Because Counting Our Blessings Just Isn't Enough

Archive for May, 2017

Get Out And Play!

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What do we want for our children?

Happiness? Success? An overall sense of well-­being?

In achieving the dreams we have for our children, there is good news for stressed out, over-­extended families. Evidence is mounting that the very things so many of us want most for our children – happiness, success, and an overall sense of well-­being, can be achieved through what children, given the choice, do naturally ­ imagining, playing, and creating.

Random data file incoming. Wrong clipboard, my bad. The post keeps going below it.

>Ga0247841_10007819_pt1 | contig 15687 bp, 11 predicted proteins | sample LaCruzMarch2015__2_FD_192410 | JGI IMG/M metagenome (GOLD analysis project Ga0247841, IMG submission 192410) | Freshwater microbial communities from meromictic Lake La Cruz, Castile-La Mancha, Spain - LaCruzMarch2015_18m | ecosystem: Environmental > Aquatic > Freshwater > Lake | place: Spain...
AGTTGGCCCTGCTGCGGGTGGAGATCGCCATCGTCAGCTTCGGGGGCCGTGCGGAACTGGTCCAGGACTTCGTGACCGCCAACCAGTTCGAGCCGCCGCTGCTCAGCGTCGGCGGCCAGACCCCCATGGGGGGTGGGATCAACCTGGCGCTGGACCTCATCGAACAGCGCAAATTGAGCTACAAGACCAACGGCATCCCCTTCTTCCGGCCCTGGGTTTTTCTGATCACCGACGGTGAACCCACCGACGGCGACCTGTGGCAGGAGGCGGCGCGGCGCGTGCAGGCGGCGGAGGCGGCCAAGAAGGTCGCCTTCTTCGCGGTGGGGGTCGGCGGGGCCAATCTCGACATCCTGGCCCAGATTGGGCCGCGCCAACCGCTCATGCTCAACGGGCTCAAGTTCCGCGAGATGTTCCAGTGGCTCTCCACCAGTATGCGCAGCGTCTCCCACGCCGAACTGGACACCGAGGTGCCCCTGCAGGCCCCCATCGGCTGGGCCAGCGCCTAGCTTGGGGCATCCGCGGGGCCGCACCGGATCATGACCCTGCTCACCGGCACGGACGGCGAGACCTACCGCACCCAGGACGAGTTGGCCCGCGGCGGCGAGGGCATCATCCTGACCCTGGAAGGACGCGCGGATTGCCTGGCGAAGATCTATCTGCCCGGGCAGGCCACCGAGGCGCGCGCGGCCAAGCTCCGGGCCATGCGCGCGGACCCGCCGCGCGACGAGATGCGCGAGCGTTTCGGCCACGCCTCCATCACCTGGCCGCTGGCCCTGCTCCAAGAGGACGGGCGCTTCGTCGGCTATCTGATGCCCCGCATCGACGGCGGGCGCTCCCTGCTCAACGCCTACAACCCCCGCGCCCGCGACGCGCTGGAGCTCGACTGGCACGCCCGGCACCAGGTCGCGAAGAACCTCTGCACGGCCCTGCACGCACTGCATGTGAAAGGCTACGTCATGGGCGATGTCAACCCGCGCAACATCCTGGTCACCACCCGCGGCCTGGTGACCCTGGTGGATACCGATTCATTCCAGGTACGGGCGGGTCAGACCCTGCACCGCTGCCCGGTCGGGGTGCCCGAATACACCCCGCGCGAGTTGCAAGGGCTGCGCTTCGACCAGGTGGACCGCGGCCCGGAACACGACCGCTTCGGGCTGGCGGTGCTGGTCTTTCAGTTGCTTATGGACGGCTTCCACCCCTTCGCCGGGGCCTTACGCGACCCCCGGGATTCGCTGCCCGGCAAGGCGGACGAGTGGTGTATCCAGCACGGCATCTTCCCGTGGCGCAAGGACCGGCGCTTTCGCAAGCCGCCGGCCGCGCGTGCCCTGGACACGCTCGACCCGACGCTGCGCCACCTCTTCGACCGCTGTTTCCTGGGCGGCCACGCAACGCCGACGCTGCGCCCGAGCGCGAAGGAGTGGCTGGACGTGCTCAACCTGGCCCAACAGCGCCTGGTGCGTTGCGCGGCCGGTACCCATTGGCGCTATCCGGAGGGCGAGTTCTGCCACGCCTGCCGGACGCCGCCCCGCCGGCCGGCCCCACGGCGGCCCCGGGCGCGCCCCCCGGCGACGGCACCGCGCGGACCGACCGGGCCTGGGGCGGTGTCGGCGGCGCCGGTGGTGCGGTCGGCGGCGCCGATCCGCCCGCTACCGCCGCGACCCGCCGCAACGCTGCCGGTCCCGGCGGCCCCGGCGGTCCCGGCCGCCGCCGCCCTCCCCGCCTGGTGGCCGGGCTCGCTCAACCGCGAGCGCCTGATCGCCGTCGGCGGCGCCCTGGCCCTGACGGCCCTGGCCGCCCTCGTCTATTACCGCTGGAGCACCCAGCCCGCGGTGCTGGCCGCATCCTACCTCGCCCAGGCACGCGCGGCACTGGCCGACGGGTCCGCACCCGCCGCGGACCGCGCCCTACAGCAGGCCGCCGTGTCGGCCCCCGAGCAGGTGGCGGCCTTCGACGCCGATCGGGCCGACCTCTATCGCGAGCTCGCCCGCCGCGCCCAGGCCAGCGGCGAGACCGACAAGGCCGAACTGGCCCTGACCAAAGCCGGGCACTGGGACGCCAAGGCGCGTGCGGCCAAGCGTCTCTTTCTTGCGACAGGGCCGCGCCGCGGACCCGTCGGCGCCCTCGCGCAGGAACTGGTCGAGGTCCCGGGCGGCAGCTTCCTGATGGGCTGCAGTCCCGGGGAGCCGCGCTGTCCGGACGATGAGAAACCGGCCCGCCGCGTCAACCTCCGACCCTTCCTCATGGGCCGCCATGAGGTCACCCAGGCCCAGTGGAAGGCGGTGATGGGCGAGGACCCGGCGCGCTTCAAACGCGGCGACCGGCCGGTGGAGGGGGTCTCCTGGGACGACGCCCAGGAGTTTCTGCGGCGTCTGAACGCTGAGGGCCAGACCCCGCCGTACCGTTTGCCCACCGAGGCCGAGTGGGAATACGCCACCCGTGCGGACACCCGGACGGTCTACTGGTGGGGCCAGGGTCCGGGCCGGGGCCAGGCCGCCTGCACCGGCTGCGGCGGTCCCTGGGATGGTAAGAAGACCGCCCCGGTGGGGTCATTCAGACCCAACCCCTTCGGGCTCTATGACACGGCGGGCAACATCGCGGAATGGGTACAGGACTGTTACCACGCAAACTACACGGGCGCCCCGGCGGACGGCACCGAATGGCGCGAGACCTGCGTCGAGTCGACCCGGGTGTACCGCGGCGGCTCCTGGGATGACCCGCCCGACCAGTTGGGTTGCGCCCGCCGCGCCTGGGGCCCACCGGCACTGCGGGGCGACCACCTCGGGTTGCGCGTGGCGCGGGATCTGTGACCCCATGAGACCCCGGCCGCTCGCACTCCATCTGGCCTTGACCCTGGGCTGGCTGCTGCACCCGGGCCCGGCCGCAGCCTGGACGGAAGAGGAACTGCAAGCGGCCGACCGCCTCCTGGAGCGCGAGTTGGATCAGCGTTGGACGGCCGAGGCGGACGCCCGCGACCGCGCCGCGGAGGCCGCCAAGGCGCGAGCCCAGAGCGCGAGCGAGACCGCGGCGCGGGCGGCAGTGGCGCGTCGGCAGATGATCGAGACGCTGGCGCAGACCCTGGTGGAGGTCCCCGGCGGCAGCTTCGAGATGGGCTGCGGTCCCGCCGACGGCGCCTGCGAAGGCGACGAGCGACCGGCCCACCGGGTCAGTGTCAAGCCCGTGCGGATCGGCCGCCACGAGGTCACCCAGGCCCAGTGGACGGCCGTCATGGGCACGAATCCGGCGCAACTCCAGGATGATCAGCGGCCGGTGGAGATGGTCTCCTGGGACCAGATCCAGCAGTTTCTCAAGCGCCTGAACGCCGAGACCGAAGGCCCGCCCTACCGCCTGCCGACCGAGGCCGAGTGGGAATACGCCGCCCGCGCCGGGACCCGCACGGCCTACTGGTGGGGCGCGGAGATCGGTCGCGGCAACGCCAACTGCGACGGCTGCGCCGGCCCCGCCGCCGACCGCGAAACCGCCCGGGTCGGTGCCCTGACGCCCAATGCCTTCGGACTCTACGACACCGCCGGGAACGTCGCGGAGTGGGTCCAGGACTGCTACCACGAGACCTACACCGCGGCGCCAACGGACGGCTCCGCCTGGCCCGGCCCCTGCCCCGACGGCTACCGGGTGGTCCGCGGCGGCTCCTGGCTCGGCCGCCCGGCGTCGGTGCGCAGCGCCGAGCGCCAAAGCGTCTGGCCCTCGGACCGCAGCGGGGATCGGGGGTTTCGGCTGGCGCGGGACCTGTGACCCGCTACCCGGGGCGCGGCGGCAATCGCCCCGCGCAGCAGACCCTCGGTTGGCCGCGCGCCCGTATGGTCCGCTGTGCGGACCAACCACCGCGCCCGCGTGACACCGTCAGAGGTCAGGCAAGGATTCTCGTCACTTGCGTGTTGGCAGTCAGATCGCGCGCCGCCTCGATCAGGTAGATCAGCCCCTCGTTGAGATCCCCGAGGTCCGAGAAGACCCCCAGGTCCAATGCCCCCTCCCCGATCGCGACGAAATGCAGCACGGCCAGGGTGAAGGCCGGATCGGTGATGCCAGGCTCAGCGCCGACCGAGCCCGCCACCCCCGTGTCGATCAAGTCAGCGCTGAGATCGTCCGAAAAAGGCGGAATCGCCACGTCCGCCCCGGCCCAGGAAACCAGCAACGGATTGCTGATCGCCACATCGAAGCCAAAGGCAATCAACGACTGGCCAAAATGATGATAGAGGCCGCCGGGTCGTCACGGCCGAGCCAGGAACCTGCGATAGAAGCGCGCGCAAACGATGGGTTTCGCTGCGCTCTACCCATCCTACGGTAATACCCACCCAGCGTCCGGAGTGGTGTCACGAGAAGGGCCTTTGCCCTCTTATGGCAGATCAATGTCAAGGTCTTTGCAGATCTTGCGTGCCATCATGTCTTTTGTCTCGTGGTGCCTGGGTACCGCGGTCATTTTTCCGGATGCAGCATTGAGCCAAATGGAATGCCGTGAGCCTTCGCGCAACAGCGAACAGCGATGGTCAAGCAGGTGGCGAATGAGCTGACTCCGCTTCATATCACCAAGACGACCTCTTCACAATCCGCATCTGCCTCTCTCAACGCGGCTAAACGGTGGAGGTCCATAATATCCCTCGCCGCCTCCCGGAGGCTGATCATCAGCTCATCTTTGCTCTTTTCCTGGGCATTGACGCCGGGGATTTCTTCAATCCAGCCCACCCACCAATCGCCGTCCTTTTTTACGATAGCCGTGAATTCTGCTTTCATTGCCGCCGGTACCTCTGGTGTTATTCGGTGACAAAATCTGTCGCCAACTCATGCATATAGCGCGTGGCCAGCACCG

I remember an incredibly freeing moment when my daughter, now 21, was a toddler. I read somewhere that there was a huge positive impact to spending thirty minutes a day, every day, playing with your child in entirely child directed activities. It was one of the few pieces of advice from a parenting book to which I committed fully. I delighted for those thirty minutes a day in letting my daughter be, choosing whatever she wanted to play and either including me or having me sit quietly and watch. It’s not that we didn’t play other times; it’s just that this was time in which I did not allow any distractions ­ no phone calls, cleaning or multitasking in any other way and no suggestions from me as to what to play. The time stood in sharp contrast to our Sundays as I rushed to take her, and later my son as well, to every museum and educationally valuable child-­friendly event I could pack in. Weekday evenings, after work, for thirty minutes nothing mattered but my daughter, and later her brother. I focused on being fully present as she unhurriedly engaged in mostly imaginative and creative play.